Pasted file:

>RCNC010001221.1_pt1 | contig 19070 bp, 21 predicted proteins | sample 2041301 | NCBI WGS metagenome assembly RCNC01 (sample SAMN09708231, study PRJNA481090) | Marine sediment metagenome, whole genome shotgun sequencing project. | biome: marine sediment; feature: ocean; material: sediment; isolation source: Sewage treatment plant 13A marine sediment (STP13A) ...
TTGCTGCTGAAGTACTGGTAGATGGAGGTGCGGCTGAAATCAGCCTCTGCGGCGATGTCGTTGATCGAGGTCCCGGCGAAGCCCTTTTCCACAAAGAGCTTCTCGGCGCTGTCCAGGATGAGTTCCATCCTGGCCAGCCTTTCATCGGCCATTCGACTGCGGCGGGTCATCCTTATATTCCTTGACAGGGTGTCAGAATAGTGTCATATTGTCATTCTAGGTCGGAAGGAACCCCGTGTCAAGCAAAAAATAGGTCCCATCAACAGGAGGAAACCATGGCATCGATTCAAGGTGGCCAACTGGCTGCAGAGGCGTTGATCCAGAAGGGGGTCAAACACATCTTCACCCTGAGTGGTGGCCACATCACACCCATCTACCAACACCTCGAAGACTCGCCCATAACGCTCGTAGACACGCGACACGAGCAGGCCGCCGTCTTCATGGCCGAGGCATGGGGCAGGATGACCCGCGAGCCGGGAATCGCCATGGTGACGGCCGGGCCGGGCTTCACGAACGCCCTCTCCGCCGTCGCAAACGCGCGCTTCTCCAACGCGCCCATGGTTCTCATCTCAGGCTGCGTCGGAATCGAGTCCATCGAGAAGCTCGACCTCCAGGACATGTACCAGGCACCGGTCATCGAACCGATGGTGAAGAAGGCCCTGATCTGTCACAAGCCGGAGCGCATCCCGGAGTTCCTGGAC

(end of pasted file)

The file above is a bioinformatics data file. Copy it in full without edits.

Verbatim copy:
>RCNC010001221.1_pt1 | contig 19070 bp, 21 predicted proteins | sample 2041301 | NCBI WGS metagenome assembly RCNC01 (sample SAMN09708231, study PRJNA481090) | Marine sediment metagenome, whole genome shotgun sequencing project. | biome: marine sediment; feature: ocean; material: sediment; isolation source: Sewage treatment plant 13A marine sediment (STP13A) ...
TTGCTGCTGAAGTACTGGTAGATGGAGGTGCGGCTGAAATCAGCCTCTGCGGCGATGTCGTTGATCGAGGTCCCGGCGAAGCCCTTTTCCACAAAGAGCTTCTCGGCGCTGTCCAGGATGAGTTCCATCCTGGCCAGCCTTTCATCGGCCATTCGACTGCGGCGGGTCATCCTTATATTCCTTGACAGGGTGTCAGAATAGTGTCATATTGTCATTCTAGGTCGGAAGGAACCCCGTGTCAAGCAAAAAATAGGTCCCATCAACAGGAGGAAACCATGGCATCGATTCAAGGTGGCCAACTGGCTGCAGAGGCGTTGATCCAGAAGGGGGTCAAACACATCTTCACCCTGAGTGGTGGCCACATCACACCCATCTACCAACACCTCGAAGACTCGCCCATAACGCTCGTAGACACGCGACACGAGCAGGCCGCCGTCTTCATGGCCGAGGCATGGGGCAGGATGACCCGCGAGCCGGGAATCGCCATGGTGACGGCCGGGCCGGGCTTCACGAACGCCCTCTCCGCCGTCGCAAACGCGCGCTTCTCCAACGCGCCCATGGTTCTCATCTCAGGCTGCGTCGGAATCGAGTCCATCGAGAAGCTCGACCTCCAGGACATGTACCAGGCACCGGTCATCGAACCGATGGTGAAGAAGGCCCTGATCTGTCACAAGCCGGAGCGCATCCCGGAGTTCCTGGAC